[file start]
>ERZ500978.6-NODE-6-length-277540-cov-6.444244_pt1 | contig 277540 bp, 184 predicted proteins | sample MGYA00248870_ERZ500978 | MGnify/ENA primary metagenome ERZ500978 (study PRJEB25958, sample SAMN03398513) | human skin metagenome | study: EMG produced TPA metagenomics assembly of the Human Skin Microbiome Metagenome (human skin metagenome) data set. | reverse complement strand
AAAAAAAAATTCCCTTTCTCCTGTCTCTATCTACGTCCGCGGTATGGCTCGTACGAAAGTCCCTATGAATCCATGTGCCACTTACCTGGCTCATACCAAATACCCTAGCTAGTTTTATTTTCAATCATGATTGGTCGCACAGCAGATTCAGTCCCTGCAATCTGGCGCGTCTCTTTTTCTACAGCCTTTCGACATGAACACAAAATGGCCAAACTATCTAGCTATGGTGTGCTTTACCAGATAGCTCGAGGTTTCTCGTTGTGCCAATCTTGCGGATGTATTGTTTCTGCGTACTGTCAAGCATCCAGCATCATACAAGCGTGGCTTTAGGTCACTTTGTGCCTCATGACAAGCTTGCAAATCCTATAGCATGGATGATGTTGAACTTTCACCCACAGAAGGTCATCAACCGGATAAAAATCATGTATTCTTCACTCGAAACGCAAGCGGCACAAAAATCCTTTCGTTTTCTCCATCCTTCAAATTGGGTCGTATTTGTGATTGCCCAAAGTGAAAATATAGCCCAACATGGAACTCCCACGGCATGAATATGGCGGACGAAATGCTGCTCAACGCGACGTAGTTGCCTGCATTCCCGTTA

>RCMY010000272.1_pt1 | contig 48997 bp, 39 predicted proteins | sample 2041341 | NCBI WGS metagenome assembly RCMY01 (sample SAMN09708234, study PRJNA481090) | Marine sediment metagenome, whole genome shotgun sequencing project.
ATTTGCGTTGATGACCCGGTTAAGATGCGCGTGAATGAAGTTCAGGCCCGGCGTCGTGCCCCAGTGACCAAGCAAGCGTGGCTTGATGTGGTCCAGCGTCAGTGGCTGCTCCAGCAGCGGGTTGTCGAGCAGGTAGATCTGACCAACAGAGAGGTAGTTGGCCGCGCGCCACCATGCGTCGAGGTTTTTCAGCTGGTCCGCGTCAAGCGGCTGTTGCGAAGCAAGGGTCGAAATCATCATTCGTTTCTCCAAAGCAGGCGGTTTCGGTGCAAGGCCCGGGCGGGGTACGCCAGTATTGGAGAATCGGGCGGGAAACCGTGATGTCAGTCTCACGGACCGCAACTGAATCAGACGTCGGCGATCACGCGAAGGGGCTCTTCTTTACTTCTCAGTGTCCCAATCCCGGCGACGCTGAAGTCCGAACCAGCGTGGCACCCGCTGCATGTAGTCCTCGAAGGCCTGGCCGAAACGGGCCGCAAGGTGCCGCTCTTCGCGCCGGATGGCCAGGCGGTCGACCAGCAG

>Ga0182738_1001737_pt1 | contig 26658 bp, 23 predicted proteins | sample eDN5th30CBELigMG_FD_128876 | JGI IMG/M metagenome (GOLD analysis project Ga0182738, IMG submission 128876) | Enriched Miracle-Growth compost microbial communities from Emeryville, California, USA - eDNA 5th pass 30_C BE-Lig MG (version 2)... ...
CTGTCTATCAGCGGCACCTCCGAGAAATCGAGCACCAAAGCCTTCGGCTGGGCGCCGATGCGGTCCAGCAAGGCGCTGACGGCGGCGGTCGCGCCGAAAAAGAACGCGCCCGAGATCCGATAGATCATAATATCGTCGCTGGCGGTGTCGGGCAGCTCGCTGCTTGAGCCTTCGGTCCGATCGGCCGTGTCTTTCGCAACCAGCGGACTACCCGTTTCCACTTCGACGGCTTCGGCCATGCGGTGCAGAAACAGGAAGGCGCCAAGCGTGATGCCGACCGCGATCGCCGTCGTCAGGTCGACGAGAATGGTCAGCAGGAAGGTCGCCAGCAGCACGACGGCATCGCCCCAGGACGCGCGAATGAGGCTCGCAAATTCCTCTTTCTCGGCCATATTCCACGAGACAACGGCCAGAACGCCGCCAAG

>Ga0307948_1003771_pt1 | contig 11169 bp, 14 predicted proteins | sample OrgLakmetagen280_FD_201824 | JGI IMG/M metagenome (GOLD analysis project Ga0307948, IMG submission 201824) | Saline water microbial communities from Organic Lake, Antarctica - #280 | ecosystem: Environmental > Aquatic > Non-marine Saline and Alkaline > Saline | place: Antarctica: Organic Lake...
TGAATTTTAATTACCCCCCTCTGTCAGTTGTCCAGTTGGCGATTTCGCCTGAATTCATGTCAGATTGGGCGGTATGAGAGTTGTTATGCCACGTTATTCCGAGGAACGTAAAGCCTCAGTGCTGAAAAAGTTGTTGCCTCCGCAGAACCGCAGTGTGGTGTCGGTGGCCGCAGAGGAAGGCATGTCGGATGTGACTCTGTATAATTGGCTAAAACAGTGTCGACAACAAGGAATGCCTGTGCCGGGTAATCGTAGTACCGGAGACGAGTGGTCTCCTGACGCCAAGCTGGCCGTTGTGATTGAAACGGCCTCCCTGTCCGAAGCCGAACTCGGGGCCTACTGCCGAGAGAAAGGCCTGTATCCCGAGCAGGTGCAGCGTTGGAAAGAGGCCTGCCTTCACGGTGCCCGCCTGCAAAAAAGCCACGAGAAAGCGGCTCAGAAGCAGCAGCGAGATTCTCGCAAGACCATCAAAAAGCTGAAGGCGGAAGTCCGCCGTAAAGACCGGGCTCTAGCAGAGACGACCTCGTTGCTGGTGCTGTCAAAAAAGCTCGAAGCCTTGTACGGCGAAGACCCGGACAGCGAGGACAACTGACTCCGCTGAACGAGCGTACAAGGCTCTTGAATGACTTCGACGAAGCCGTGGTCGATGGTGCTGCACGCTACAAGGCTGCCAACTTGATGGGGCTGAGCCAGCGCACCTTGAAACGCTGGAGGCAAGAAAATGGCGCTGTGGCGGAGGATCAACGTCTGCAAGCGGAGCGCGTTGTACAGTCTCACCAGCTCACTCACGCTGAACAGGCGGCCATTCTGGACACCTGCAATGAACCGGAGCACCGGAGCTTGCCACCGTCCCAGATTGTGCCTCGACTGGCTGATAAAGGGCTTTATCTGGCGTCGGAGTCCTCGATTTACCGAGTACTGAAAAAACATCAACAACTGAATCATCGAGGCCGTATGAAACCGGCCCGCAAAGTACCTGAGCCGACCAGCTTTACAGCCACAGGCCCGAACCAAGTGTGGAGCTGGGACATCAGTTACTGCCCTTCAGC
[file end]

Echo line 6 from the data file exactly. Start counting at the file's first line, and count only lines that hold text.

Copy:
CTGTCTATCAGCGGCACCTCCGAGAAATCGAGCACCAAAGCCTTCGGCTGGGCGCCGATGCGGTCCAGCAAGGCGCTGACGGCGGCGGTCGCGCCGAAAAAGAACGCGCCCGAGATCCGATAGATCATAATATCGTCGCTGGCGGTGTCGGGCAGCTCGCTGCTTGAGCCTTCGGTCCGATCGGCCGTGTCTTTCGCAACCAGCGGACTACCCGTTTCCACTTCGACGGCTTCGGCCATGCGGTGCAGAAACAGGAAGGCGCCAAGCGTGATGCCGACCGCGATCGCCGTCGTCAGGTCGACGAGAATGGTCAGCAGGAAGGTCGCCAGCAGCACGACGGCATCGCCCCAGGACGCGCGAATGAGGCTCGCAAATTCCTCTTTCTCGGCCATATTCCACGAGACAACGGCCAGAACGCCGCCAAG